Dani Barrington, PhD, BE (Hons), BSc

Lecturer in Water, Sanitation and Health
University of Leeds

Editor in Chief
Journal of Humanitarian Engineering

Honorary Fellow in Public Health
The University of Quuensland
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  • magdalenabauer
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Re: From missing market incentives to misaligned incentives What is choking India’s rural sanitation progress?

Dear Aprajita,

would it be possible to share the publication from PSI you mentioned? I would be very interested to read through it. I am looking for information on different Indian states and their performance in sanitation, because as you mentioned, the state of sanitation and coverage is quite different!

Kind Regards,
Magdalena

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  • sdeshpande
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Re: From missing market incentives to misaligned incentives What is choking India’s rural sanitation progress?

Hi Aprajita, good to see an honest appraisal for once. I have seen too many people speak about 100% ODF status in Villages, Districts and States that are simply untrue. Please share the report if possible.

As to the problem, I would say the below are main issues facing the entire Swaach Bharat (Gramin) project:

1. The Toilets: The current system gives a subsidy of Rs. 12-15,000/BPL family. This is inadequate. A decent usable toilet will cost not less than Rs. 25,000. I have seen numerous examples of toilets built at this cost all of which have been abandoned or are used sporadically yet the village is on the records ODF. They are often built with inadequate space inside and practically no ventilation further reducing their usability.

2. The Soak Pit itself whether single large or twin pit: This is a technology that should never have been allowed in India. Do not get me wrong soak pits work fine if as in rural USA or Canada they are connected to large leach fields. In India, we have dense concentrations of people all with soak pits and no leach field as there are space constraints. Villagers are not fools. I have been told repeatedly by villagers please do not put in soak pits as during the rains the dirty water will mix with rainwater flooding the area and villagers will have to cross it to use the toilet. End result is while the soak pits collect the solids the untreated liquid component soaks into the ground where it mixes with the greywater soaking in elsewhere and monsoon rainwater or locally high water tables and spread coliforms everywhere. Imagine 10 years down the road when all our water bodies are contaminated then what?

3. Bathrooms: If you talk to the villagers and especially the women they want bathrooms even more than toilets. Why? For toilet breaks they go in groups to areas with cover. For bathing they do it on platforms with cloth screens right in the village with people passing all the time. If you want to get people to use the toilet attach a bathroom to it.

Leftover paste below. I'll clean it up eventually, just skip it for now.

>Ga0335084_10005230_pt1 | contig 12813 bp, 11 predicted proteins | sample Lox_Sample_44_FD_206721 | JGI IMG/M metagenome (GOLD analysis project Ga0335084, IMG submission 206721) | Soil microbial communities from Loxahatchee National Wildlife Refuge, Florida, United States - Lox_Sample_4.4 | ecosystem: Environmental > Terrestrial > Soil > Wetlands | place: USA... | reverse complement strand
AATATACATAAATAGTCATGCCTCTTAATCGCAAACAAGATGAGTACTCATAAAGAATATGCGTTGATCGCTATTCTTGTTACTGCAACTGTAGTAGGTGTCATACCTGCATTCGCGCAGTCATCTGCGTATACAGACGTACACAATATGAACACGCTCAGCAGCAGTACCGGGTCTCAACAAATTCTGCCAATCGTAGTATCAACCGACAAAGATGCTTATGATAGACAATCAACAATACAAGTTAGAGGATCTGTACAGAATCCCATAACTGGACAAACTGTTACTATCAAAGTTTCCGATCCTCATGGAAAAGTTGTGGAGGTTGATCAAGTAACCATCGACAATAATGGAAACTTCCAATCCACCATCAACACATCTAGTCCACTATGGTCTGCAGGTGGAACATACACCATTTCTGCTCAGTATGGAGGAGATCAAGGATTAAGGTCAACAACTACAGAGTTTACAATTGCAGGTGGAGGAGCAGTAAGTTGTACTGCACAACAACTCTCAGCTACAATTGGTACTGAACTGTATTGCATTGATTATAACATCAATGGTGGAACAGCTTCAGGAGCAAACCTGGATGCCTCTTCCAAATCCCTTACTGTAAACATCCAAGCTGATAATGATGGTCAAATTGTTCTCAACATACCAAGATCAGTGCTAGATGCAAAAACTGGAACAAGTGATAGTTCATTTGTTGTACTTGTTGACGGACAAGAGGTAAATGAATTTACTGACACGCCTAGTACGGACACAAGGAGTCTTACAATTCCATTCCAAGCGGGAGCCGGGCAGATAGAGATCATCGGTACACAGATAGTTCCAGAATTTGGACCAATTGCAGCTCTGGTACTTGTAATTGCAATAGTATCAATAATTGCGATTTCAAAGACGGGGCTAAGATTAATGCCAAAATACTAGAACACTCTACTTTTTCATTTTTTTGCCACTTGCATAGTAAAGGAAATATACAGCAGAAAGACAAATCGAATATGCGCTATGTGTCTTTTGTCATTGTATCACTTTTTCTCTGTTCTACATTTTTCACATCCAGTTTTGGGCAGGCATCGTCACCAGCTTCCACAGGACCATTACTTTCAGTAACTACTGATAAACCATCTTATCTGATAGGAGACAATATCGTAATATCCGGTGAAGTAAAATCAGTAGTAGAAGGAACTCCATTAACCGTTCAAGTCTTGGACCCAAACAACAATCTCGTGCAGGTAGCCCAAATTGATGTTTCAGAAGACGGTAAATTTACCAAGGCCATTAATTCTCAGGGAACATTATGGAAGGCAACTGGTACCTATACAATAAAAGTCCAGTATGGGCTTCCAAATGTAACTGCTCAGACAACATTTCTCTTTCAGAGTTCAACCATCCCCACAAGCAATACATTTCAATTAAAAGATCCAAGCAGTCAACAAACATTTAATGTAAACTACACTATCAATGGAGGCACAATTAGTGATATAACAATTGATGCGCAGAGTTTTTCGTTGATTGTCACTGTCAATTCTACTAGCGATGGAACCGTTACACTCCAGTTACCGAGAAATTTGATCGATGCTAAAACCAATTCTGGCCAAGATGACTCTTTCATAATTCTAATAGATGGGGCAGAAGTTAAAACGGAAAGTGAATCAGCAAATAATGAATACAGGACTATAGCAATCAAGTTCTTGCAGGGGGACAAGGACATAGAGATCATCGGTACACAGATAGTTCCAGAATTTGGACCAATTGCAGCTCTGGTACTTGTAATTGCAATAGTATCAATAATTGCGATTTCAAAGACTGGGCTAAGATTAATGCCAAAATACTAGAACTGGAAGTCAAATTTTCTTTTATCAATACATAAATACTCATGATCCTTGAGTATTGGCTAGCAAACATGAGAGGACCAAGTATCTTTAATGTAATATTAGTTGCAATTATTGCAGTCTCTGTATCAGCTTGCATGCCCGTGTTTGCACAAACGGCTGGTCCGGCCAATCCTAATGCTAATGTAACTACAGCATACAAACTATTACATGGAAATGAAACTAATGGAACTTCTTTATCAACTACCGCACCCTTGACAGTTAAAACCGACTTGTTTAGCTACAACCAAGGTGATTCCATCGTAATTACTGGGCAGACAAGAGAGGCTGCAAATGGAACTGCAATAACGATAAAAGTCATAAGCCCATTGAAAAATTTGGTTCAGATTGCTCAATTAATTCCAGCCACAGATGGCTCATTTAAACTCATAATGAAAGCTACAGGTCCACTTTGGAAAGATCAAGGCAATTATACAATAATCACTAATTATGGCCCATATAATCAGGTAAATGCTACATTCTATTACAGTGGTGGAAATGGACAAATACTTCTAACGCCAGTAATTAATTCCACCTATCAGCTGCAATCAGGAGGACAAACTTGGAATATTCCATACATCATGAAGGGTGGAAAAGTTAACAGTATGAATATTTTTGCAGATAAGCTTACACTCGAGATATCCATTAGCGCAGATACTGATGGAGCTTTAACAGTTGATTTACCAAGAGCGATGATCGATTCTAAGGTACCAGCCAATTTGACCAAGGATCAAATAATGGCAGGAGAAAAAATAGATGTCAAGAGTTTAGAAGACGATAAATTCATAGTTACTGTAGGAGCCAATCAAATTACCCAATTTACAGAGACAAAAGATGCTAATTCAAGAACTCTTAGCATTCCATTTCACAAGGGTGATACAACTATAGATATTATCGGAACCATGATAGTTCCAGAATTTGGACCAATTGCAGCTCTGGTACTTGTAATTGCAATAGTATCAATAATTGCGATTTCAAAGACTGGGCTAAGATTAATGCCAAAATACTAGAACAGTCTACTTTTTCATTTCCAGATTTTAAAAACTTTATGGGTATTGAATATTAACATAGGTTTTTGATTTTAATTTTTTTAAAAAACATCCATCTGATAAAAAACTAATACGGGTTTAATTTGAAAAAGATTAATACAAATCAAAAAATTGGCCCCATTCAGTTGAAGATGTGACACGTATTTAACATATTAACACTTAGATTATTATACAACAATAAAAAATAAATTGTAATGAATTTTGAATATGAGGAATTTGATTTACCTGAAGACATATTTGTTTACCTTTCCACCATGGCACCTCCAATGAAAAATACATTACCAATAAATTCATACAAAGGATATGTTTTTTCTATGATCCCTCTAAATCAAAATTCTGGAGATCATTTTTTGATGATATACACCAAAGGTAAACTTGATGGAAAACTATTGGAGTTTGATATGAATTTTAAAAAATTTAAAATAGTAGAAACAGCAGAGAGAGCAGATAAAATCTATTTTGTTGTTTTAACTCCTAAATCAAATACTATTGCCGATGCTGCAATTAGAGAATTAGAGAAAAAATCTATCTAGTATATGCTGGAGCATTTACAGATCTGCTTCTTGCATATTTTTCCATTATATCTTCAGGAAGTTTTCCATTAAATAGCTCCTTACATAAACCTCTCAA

4. Individual vs. Panchayat responsibility: The current system puts the onus on householders as the toilets are being built for individuals with no connection to the community. Penalties, punishments as is being done in some areas only breeds resentment and will eventually lead to failure.

5. Government Target Dates: We have a situation of one upmanship today with states and districts competing to declare themselves ODF earlier as a result we have old Soviet style reporting happening with 'targets' being achieved.

6. Pride/Asspiration: Building rubbish or things they do not want means that you do not instill pride in the beneficiaries and as a result you disinvest people from the toilet built. You also loose the opportunity for inspiring others to copy.

In summation, I would say build quality even if it means fewer are built, add bathrooms, add a sewer network, treat the sewage to agriculture reuse standards and you will not fail. To the corporates reading this, I would only say that the CSR money you are spending is your hard earned money do not waste it on rubbish and instead of building a 1000 useless toilets build a 100 good ones for the same cost.

We chose quality over quantity and succeeded, no behavioural change required and the village is invested in it. Oh and the village is 100% ODF almost two years doen the road, they have been operating it themselves for the last few months and the monthly OPEX is just Rs.40-42/month/family.

Sanjay
www.clearford.com
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  • sanjayg111
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Re: From missing market incentives to misaligned incentives What is choking India’s rural sanitation progress?